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ERIC Number: EJ985501
Record Type: Journal
Publication Date: 2012
Pages: 17
Abstractor: As Provided
Reference Count: 31
ISSN: ISSN-0305-7925
Teaching in Linguistically Diverse Classrooms: Difficulties in the Implementation of the Language-in-Education Policy in Multilingual Kenyan Primary School Classrooms
Nyaga, Susan; Anthonissen, Christine
Compare: A Journal of Comparative and International Education, v42 n6 p863-879 2012
Kenya's language-in-education policy supports mother-tongue education as the ideal approach to developing language and literacy skills of young learners. The policy has been informed by findings of various past national education commissions as well as international declarations such as the UNESCO declaration on the use of Vernacular Languages in Education of 1953, the World Declaration on Education for All of 1990 and the Dakar framework of 2000. The country's Constitution of 2010 re-affirms this policy. However, available reports indicate that little progress has been made in implementing the use of Kenyan mother tongues in education. This paper reports on impressions gained in the process of collecting and analysing data for a doctoral study still in progress. Preliminary findings indicate that in most urban and peri-urban schools, where the learner population is highly multilingual, the policy has been implemented in such a way that in effect either the notion of "mother tongue" seems to have been redefined or the term is used in an unconventional way. Even in rural areas where, comparatively, there is minimal diversity, practical aspects of the use of mother tongue in education seem not to be in accordance with policy provisions. Learning materials and assessment systems are not suitably structured to enable mother-tongue education to take place. The paper (1) gives an impression of the status quo regarding use of language in multilingual primary school classrooms in Kenya, (2) considers the different interpretations given to the term "mother tongue" in current classroom practices and (3) provides pointers to the gap between "de jure" and "de facto" policy, which may eventually be helpful in improving the implementation of the current language-in-education policy, in such a way that it will strengthen mother-tongue literacy and facilitate eventual transfer to English as medium of instruction. (Contains 4 notes and 5 excerpts.)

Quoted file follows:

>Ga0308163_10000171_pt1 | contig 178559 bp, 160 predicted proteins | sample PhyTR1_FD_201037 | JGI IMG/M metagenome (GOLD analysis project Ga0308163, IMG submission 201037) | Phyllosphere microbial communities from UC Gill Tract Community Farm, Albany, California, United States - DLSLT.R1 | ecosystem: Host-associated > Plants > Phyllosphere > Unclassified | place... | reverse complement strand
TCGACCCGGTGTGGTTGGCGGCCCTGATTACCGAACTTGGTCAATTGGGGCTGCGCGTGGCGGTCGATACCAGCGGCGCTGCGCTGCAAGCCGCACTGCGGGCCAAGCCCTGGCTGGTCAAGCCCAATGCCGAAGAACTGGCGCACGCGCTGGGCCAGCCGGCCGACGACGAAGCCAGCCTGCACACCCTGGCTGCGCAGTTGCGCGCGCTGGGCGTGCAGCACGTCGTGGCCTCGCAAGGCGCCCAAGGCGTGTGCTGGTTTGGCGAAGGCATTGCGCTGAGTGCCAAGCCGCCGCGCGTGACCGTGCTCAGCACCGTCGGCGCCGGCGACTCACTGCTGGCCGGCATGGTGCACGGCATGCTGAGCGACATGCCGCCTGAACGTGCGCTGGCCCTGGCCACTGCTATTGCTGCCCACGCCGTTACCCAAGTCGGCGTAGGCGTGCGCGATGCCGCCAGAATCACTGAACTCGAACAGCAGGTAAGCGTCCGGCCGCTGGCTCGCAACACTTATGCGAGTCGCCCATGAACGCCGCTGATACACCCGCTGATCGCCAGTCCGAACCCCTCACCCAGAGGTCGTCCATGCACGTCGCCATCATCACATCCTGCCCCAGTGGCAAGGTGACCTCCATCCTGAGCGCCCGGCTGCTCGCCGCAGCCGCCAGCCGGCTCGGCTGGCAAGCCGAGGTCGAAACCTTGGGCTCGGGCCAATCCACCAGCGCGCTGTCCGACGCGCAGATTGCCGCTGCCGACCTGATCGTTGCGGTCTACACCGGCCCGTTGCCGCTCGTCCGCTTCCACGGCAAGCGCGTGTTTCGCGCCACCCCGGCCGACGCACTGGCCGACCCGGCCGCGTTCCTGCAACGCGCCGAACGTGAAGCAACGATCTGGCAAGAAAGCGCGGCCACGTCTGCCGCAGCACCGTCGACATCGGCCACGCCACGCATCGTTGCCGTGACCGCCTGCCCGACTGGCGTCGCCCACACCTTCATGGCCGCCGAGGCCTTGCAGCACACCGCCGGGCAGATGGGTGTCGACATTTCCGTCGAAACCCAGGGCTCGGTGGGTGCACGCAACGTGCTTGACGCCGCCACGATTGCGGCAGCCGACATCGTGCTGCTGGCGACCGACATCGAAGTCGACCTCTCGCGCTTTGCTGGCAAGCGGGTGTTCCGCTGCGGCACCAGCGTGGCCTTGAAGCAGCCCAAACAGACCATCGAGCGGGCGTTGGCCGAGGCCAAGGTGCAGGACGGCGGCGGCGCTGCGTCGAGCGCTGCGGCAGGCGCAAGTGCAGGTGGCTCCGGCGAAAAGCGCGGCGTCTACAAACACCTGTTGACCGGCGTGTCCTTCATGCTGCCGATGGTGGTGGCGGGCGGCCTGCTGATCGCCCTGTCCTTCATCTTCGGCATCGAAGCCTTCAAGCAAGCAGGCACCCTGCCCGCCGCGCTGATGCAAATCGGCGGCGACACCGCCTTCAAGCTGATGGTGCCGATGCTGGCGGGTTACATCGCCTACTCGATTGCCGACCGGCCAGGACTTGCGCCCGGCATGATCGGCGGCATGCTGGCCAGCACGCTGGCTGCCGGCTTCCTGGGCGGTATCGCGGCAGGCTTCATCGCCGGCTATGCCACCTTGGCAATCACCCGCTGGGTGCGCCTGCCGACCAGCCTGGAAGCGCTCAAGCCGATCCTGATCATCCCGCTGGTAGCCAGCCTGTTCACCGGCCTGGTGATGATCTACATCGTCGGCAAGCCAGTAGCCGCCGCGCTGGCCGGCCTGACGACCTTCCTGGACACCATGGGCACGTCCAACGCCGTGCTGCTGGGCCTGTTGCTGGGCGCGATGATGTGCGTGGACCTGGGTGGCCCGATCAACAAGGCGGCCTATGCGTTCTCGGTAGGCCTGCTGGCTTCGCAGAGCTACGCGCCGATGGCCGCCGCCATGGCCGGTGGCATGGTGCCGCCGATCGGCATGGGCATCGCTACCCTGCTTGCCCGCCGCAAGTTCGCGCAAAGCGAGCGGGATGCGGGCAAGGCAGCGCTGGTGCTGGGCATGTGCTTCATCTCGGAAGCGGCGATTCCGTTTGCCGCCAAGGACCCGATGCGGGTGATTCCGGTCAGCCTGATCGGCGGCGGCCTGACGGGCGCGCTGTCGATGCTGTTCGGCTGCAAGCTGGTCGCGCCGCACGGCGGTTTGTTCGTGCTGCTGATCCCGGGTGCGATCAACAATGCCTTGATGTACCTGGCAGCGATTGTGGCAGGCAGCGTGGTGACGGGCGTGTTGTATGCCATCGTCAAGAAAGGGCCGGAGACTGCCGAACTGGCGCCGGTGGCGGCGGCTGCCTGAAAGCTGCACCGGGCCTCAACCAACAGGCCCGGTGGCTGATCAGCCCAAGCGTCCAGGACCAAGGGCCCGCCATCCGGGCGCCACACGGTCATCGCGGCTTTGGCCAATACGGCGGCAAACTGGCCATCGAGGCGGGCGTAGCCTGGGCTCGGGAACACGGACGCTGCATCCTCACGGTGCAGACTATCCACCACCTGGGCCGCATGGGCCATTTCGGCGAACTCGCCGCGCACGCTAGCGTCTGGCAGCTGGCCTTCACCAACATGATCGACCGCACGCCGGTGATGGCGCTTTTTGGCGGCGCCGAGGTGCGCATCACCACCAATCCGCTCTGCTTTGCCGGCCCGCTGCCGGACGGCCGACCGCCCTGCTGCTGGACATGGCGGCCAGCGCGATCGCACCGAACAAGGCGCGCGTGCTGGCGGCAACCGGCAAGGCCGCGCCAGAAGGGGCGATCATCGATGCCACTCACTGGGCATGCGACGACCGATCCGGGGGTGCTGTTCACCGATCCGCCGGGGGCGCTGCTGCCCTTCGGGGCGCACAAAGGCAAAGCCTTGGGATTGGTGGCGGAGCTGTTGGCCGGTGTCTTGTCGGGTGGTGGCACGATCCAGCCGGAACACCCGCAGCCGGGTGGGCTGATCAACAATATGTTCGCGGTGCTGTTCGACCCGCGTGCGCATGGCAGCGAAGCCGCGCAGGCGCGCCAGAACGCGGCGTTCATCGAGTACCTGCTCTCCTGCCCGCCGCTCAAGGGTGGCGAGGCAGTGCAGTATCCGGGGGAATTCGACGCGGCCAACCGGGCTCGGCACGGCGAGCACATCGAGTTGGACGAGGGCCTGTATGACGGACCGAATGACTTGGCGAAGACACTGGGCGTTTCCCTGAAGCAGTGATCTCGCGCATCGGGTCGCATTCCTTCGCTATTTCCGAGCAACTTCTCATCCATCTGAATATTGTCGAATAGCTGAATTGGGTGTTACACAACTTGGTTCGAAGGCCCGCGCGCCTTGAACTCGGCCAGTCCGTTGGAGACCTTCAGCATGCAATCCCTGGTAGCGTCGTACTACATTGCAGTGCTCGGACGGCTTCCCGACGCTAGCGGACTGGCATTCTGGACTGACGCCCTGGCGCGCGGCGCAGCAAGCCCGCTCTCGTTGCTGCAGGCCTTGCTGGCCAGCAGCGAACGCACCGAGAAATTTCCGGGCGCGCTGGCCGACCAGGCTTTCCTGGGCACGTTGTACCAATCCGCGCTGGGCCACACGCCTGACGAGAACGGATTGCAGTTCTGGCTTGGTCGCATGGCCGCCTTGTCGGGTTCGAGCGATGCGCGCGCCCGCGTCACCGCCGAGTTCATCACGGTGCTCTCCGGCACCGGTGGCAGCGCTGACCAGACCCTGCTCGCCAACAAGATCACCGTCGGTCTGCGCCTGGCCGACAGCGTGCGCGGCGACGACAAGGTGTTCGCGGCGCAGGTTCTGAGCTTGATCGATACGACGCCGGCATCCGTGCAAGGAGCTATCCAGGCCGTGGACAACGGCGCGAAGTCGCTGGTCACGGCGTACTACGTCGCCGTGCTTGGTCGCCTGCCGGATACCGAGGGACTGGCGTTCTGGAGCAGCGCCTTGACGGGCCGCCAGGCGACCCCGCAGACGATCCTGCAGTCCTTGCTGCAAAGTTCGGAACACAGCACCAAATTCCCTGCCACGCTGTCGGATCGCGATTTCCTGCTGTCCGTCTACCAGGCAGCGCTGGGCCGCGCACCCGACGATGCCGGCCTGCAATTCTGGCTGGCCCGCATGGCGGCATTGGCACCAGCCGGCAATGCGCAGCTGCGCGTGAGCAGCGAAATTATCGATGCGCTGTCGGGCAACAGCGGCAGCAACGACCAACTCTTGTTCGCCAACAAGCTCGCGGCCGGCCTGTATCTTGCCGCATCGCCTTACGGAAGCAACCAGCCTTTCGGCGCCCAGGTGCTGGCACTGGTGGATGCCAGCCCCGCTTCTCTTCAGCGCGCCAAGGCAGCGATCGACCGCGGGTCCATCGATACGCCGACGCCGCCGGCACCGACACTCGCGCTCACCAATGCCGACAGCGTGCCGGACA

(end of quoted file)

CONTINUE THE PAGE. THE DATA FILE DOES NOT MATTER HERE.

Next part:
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Publication Type: Journal Articles; Reports - Evaluative
Education Level: Elementary Education
Audience: N/A
Language: English
Sponsor: N/A
Authoring Institution: N/A
Identifiers - Location: Kenya